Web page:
If the Catalan nationalists are causing a social fracture (which in itself is a matter for debate, but for another time) by upsetting Spanish unionists within the region, then Cs’ response and desire to crush the Catalan nationalists’ dreams by authoritarian and undemocratic means will not heal such a fracture, merely push the focal point of such pain from the Spanish unionists to the Catalan nationalists. However, this appears to be historically acceptable within Spanish politics and elements of the wider Spanish society, where the Catalans have been repeatedly oppressed by monarchs and dictatorships throughout their tumultuous history, perhaps most significantly under the four-decade reign of Francisco Franco.

Despite presenting themselves to their European “partners” as “liberals” and “democrats”, when it comes to Catalonia, at least, Cs have consistently proven themselves to be anything but. As a Liberal Democrat, it saddens me to see praise for Cs coming from members of my own party, although one wonders if those members would be quite so fawning if they knew that protests organised by Cs can – and, indeed, do – attract protesters carrying fascist and far-right banners.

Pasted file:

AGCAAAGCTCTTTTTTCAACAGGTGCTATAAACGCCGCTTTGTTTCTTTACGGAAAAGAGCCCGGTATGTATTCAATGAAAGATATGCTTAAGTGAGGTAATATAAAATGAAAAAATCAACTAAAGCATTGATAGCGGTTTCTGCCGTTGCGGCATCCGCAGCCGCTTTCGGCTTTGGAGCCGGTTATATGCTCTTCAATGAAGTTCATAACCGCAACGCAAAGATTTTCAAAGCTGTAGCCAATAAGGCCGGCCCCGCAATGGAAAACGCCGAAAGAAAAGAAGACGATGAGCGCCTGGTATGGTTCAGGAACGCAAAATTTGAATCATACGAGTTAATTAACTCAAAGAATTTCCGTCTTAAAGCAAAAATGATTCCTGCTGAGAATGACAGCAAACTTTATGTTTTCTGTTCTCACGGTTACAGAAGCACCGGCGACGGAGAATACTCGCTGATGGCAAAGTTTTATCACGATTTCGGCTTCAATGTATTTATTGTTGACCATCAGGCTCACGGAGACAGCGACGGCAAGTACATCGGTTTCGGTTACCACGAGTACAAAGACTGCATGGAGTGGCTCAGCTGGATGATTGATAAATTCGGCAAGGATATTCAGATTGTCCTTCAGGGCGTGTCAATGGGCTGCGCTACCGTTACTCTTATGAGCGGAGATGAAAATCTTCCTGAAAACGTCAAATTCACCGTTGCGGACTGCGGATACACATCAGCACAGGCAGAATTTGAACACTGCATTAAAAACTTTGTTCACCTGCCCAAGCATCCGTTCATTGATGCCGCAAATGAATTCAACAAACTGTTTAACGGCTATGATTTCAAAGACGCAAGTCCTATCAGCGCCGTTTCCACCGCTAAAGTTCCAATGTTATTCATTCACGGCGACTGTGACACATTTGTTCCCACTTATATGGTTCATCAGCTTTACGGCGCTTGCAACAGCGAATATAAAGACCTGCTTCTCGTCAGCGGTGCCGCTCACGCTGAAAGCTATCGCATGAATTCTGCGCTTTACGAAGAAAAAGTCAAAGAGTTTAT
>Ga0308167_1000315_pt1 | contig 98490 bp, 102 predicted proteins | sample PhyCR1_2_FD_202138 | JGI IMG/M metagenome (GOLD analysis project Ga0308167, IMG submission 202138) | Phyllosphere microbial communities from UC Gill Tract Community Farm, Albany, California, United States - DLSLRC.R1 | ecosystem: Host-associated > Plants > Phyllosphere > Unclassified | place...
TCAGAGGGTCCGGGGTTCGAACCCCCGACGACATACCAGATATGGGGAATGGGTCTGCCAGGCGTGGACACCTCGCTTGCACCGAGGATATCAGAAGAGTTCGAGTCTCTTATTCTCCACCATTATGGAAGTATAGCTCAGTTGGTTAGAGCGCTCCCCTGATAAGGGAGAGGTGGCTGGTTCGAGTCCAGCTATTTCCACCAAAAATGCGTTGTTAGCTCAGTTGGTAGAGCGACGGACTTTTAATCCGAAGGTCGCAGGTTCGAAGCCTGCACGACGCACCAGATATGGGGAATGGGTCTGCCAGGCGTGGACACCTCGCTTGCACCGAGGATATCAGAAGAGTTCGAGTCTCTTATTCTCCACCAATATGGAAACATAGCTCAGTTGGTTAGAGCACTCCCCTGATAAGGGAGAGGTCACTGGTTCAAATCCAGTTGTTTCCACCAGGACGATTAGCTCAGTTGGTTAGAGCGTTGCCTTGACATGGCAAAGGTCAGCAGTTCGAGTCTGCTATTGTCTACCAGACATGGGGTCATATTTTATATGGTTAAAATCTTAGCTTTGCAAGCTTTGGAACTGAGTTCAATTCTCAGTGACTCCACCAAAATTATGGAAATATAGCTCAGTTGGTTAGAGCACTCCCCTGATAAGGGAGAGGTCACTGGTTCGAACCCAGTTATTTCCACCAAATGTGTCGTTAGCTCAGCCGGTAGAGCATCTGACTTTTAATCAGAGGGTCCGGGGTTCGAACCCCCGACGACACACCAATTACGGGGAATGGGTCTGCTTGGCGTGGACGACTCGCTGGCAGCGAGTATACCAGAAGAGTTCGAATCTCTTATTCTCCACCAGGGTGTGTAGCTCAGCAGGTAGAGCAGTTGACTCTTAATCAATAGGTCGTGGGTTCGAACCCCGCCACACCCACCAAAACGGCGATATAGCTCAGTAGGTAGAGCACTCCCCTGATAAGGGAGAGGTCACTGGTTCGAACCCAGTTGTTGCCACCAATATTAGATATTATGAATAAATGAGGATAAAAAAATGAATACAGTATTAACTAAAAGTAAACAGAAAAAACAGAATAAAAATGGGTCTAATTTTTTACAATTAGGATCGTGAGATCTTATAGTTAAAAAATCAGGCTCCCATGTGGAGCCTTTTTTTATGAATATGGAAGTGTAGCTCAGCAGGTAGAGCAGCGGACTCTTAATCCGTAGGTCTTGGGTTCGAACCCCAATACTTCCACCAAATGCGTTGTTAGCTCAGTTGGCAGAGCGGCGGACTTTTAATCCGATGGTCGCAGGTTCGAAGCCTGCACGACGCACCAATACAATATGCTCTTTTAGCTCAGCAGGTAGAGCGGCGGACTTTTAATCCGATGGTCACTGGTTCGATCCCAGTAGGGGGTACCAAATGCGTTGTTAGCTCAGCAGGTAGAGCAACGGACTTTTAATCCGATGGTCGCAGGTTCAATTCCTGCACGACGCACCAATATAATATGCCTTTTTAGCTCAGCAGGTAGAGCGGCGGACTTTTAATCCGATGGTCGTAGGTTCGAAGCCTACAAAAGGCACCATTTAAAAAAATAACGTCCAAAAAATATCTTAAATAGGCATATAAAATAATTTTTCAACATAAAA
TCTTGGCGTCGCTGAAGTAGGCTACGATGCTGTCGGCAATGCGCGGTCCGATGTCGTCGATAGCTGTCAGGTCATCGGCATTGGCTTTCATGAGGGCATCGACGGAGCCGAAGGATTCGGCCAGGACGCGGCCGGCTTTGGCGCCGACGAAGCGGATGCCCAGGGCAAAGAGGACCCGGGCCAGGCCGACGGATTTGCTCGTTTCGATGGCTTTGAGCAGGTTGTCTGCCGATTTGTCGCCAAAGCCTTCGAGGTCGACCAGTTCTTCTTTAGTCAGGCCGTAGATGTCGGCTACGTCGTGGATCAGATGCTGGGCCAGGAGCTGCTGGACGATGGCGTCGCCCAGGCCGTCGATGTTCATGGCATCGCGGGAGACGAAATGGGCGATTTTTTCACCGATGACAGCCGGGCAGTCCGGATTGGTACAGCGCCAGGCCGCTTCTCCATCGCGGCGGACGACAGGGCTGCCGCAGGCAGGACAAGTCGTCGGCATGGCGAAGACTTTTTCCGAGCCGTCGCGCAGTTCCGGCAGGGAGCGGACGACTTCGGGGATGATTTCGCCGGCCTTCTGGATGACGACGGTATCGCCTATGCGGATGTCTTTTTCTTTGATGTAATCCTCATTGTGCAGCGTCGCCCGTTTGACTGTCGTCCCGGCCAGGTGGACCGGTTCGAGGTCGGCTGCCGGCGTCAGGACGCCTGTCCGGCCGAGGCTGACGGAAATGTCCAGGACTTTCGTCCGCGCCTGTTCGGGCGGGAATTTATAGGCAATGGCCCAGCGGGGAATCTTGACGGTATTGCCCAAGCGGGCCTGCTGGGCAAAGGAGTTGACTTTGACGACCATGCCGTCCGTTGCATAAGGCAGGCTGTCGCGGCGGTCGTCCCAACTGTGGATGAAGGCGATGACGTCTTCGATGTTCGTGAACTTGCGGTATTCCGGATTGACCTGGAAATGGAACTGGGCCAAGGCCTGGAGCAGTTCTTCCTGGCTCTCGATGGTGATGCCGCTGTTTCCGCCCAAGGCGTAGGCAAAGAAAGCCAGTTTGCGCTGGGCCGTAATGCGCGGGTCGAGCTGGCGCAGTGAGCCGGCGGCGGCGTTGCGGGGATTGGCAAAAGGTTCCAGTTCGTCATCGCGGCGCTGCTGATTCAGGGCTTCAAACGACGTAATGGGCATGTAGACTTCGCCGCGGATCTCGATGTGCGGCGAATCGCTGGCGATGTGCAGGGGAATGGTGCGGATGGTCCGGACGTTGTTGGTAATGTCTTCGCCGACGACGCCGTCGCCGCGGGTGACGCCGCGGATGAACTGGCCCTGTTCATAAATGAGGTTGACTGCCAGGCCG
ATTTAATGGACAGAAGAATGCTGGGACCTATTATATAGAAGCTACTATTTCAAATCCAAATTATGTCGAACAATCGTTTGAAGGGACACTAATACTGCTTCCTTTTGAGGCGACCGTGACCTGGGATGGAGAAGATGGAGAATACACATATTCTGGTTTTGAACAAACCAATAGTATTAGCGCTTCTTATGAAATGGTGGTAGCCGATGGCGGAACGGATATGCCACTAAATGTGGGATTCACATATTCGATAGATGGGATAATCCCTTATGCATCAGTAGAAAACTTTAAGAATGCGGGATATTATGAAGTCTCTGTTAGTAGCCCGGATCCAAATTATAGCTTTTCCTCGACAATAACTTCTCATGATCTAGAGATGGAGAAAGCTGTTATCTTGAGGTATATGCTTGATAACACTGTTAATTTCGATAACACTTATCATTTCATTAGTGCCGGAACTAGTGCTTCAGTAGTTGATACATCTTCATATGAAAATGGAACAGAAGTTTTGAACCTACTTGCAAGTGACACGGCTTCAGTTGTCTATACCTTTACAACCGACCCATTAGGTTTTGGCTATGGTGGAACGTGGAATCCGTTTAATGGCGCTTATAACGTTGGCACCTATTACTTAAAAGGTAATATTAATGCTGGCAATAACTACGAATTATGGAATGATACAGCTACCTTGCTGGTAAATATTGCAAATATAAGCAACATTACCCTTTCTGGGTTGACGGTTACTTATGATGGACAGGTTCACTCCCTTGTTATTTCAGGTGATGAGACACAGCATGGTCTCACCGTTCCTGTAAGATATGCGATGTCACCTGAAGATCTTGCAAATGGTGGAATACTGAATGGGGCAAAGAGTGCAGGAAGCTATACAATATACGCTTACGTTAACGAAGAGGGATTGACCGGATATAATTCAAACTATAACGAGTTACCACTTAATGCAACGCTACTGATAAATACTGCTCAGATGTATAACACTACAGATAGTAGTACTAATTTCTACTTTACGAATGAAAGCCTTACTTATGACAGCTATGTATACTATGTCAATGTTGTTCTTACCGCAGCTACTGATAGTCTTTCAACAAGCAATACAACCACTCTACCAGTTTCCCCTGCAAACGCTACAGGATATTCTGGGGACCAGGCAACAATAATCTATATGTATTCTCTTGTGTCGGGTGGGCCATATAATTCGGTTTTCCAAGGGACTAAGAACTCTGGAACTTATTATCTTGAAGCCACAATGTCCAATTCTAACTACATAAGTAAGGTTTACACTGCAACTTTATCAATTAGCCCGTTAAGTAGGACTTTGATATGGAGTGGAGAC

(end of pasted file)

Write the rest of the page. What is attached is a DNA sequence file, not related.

It will also come as little surprise, then, to readers that Cs oppose the yellow ribbons, which, of course, is their right in a democracy. However, in a normal democratic state, the right to peaceful protest must always be protected and any party which seeks to present itself as a supporter of democracy must always call for and defend all democratic rights. Not so for Cs. Not only do they not like the yellow ribbons, they have actively encouraged their followers to remove them from Catalonia’s streets, which has led to arguments that they are seeking to suppress freedom of expression and freedom of peaceful protest. Their call to arms (and I choose my words carefully) has also led to some of their supporters donning some frankly bizarre outfits and removing the ribbons in the dead of night.